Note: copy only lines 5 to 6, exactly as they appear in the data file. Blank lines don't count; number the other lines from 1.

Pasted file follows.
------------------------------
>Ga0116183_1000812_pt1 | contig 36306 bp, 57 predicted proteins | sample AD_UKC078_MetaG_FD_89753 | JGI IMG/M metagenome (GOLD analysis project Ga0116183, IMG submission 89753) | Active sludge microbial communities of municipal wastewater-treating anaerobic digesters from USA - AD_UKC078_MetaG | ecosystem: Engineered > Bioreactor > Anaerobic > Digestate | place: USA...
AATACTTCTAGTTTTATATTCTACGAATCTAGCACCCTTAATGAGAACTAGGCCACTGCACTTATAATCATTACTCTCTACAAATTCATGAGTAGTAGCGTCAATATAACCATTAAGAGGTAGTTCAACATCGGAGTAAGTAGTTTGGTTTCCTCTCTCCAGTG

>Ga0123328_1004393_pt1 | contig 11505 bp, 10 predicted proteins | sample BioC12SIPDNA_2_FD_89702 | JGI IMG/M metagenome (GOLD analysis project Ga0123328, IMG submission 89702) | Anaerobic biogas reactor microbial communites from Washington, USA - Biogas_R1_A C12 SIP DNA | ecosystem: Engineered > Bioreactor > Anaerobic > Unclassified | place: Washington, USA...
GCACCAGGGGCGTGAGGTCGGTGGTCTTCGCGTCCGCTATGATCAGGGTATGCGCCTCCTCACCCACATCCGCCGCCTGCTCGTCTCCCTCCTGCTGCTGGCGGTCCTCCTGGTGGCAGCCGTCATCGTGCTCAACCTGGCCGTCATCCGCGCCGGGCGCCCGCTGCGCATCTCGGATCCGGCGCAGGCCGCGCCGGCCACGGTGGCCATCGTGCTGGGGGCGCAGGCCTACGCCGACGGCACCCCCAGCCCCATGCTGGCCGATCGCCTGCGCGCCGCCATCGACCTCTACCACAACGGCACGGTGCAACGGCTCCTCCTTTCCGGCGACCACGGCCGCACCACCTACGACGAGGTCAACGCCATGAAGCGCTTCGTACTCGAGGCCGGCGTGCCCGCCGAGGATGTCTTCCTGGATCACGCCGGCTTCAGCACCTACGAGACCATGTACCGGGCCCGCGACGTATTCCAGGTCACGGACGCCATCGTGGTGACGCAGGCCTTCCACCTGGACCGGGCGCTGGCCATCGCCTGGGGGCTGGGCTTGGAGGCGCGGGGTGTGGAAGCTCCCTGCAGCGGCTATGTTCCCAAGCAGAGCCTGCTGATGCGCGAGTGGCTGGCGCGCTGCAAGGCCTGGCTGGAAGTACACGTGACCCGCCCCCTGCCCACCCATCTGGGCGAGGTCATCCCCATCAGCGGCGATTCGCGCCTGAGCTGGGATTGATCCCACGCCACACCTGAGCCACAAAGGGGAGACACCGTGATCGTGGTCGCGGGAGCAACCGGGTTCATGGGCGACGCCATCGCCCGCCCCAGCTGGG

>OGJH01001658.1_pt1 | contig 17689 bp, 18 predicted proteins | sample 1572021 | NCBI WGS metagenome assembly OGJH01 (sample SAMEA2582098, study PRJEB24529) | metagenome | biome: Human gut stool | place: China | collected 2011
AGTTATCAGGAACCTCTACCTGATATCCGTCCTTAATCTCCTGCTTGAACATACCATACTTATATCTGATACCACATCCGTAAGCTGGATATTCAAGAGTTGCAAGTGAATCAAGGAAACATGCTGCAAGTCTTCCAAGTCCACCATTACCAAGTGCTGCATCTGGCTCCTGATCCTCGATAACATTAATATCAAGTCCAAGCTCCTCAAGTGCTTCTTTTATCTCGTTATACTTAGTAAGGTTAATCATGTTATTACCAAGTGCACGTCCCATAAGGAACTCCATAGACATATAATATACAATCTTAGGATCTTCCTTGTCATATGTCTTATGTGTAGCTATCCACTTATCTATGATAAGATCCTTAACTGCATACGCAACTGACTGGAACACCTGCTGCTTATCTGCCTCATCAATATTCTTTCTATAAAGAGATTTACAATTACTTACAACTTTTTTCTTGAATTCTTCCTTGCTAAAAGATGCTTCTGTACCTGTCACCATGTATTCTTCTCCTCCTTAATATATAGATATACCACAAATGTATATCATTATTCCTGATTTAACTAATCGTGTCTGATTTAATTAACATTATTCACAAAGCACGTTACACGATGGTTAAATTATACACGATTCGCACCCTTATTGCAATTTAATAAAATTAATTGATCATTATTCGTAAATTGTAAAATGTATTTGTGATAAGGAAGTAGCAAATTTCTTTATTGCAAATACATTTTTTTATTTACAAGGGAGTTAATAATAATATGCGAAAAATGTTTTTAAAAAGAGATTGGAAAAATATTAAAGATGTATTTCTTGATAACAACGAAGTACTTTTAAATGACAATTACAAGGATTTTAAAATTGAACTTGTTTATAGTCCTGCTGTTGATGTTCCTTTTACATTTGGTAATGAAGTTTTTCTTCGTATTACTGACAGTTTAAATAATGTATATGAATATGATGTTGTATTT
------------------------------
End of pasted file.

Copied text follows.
>OGJH01001658.1_pt1 | contig 17689 bp, 18 predicted proteins | sample 1572021 | NCBI WGS metagenome assembly OGJH01 (sample SAMEA2582098, study PRJEB24529) | metagenome | biome: Human gut stool | place: China | collected 2011
AGTTATCAGGAACCTCTACCTGATATCCGTCCTTAATCTCCTGCTTGAACATACCATACTTATATCTGATACCACATCCGTAAGCTGGATATTCAAGAGTTGCAAGTGAATCAAGGAAACATGCTGCAAGTCTTCCAAGTCCACCATTACCAAGTGCTGCATCTGGCTCCTGATCCTCGATAACATTAATATCAAGTCCAAGCTCCTCAAGTGCTTCTTTTATCTCGTTATACTTAGTAAGGTTAATCATGTTATTACCAAGTGCACGTCCCATAAGGAACTCCATAGACATATAATATACAATCTTAGGATCTTCCTTGTCATATGTCTTATGTGTAGCTATCCACTTATCTATGATAAGATCCTTAACTGCATACGCAACTGACTGGAACACCTGCTGCTTATCTGCCTCATCAATATTCTTTCTATAAAGAGATTTACAATTACTTACAACTTTTTTCTTGAATTCTTCCTTGCTAAAAGATGCTTCTGTACCTGTCACCATGTATTCTTCTCCTCCTTAATATATAGATATACCACAAATGTATATCATTATTCCTGATTTAACTAATCGTGTCTGATTTAATTAACATTATTCACAAAGCACGTTACACGATGGTTAAATTATACACGATTCGCACCCTTATTGCAATTTAATAAAATTAATTGATCATTATTCGTAAATTGTAAAATGTATTTGTGATAAGGAAGTAGCAAATTTCTTTATTGCAAATACATTTTTTTATTTACAAGGGAGTTAATAATAATATGCGAAAAATGTTTTTAAAAAGAGATTGGAAAAATATTAAAGATGTATTTCTTGATAACAACGAAGTACTTTTAAATGACAATTACAAGGATTTTAAAATTGAACTTGTTTATAGTCCTGCTGTTGATGTTCCTTTTACATTTGGTAATGAAGTTTTTCTTCGTATTACTGACAGTTTAAATAATGTATATGAATATGATGTTGTATTT